For the very best in pediatric care for lungs and breathing issues, the Division of Pediatric Pulmonology at C.S. Mott Children’s Hospital, part of the University of Michigan Health System, offers top-level programs, nationally recognized services and new initiatives to improve the respiratory health of all children.
Highlights of our division include:
- A nationally recognized Cystic Fibrosis Center
- One of the largest ventilator rehabilitation programs in the country
- A cutting-edge pulmonary function laboratory for infants and children
- A multidisciplinary pediatric sleep apnea program
- Flexible bronchoscopy (viewing the inside of your airway)
- Special services for patients with asthma, apnea, bronchopulmonary dysplasia (lung disorder that affects infants), chronic lung disease and respiratory insufficiency
Our Children's Asthma Wellness Program assists primary-care providers with difficult cases of pediatric asthma. We provide intensive education for families plus case management to asthmatic children three years and older who have had at least two emergency department visits for asthma and/or one hospitalization. It is the only such program in the state to have received Disease Management Certification from the Joint Commission, and is 1 of only 4 programs in the nation to receive certification in Asthma-Pediatrics.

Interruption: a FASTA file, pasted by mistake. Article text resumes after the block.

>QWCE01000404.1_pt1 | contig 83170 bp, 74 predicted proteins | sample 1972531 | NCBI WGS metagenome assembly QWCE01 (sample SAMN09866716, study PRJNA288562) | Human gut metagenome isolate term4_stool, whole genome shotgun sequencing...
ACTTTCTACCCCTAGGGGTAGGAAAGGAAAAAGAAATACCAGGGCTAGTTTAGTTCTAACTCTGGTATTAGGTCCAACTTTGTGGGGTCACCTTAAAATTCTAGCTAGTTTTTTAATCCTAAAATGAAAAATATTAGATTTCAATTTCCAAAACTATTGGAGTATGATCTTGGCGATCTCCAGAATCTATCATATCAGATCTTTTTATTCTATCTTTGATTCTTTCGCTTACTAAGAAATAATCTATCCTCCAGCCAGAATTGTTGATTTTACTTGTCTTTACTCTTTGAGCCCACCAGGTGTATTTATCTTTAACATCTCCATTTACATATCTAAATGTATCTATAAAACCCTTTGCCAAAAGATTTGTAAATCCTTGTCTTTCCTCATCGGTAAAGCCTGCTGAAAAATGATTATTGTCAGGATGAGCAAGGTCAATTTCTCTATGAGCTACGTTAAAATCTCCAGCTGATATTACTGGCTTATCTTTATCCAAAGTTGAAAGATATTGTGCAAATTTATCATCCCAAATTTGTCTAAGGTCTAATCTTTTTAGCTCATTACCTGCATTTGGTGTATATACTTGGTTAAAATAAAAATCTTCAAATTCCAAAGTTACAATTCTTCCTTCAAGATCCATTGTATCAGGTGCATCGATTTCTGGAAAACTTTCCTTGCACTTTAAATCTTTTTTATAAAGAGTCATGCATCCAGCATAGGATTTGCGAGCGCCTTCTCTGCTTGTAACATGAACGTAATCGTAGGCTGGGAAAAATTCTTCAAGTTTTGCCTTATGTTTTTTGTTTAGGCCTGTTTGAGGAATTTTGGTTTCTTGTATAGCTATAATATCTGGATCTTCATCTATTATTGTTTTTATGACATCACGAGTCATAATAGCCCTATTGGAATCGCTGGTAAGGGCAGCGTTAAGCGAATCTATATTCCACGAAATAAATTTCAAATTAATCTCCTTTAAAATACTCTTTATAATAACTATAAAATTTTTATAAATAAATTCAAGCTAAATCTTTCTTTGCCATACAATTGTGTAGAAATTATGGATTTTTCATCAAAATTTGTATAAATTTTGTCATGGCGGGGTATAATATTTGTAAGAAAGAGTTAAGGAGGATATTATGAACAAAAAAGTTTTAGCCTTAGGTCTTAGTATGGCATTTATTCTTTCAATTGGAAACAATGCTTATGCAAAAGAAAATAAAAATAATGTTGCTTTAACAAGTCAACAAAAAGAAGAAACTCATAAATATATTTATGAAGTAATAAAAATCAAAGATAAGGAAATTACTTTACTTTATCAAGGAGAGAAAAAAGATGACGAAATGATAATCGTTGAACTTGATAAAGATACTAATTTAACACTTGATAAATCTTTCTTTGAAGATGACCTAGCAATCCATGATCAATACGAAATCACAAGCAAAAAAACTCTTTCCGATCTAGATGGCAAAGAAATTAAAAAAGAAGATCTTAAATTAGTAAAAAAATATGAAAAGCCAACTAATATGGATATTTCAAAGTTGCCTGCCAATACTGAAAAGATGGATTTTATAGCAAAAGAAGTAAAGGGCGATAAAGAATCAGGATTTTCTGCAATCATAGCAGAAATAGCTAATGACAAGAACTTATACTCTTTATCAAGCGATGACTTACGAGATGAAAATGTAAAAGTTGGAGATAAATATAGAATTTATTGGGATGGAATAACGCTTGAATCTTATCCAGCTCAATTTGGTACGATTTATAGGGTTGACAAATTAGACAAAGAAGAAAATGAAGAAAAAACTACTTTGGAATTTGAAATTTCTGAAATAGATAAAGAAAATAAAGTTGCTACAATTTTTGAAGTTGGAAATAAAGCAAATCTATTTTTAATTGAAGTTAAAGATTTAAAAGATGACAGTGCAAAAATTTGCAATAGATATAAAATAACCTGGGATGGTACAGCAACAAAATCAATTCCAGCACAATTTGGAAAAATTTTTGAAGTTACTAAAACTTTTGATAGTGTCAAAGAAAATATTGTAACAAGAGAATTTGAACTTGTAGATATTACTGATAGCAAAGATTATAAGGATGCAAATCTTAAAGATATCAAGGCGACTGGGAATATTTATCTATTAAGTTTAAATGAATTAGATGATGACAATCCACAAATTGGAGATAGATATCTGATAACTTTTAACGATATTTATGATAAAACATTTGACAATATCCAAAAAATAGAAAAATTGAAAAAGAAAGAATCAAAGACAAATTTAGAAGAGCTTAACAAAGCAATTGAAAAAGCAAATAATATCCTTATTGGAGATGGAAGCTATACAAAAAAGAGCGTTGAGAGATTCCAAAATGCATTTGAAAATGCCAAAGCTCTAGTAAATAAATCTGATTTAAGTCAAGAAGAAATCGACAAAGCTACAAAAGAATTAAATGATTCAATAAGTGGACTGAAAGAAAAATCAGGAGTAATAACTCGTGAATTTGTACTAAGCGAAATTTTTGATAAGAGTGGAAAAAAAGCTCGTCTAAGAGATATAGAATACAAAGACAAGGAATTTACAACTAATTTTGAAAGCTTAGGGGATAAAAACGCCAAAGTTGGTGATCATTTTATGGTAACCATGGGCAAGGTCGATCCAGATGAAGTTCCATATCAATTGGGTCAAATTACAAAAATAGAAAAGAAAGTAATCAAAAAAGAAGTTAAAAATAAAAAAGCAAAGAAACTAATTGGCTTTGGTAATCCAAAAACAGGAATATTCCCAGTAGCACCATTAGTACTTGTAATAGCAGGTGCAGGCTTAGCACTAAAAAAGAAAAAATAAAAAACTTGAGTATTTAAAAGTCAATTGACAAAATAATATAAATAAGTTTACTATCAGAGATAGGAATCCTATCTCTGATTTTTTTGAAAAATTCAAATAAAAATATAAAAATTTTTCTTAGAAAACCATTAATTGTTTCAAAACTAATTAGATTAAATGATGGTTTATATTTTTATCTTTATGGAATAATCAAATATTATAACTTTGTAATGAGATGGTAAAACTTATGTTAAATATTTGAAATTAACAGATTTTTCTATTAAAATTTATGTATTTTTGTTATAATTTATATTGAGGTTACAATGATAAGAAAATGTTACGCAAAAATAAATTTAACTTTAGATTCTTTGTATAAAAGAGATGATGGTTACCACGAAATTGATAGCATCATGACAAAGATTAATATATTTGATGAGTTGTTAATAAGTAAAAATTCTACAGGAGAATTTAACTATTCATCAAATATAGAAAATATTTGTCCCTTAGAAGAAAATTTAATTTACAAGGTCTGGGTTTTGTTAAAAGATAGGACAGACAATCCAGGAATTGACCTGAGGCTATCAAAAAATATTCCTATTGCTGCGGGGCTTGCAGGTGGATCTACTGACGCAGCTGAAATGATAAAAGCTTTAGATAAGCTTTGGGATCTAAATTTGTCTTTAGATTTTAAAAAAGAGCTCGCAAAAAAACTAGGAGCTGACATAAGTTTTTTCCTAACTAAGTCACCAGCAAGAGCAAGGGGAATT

The Cystic Fibrosis Center is the largest program in the state of Michigan. Our research improves our knowledge of cystic fibrosis and provides better ways to treat it. As a result, our patients' expected life spans have steadily increased expectation. So many are now living into adulthood, we created an adult program to support patients over 21 years of age.
Our Pulmonary Function Laboratory offers a range of tests from a staff of experienced respiratory therapists who put both patients and parents quickly at ease with their commitment to patient care. The testing includes pulmonary function testing for infants and children, asthma testing, spirometry (measures lungs for conditions that affect breathing), infant pulmonary function testing, exercise testing, quantitative sweat testing (for cystic fibrosis) and modified sleep studies.
The Comprehensive Apnea and Bronchopulmonary Dysplasia Program works in consultation with general pediatricians to improve the outcomes of infants with developmental respiratory problems such as apnea and bronchopulmonary dysplasia. With the use of newer treatments, including prenatal steroids and exogenous surfactant, smaller, more premature infants are now surviving.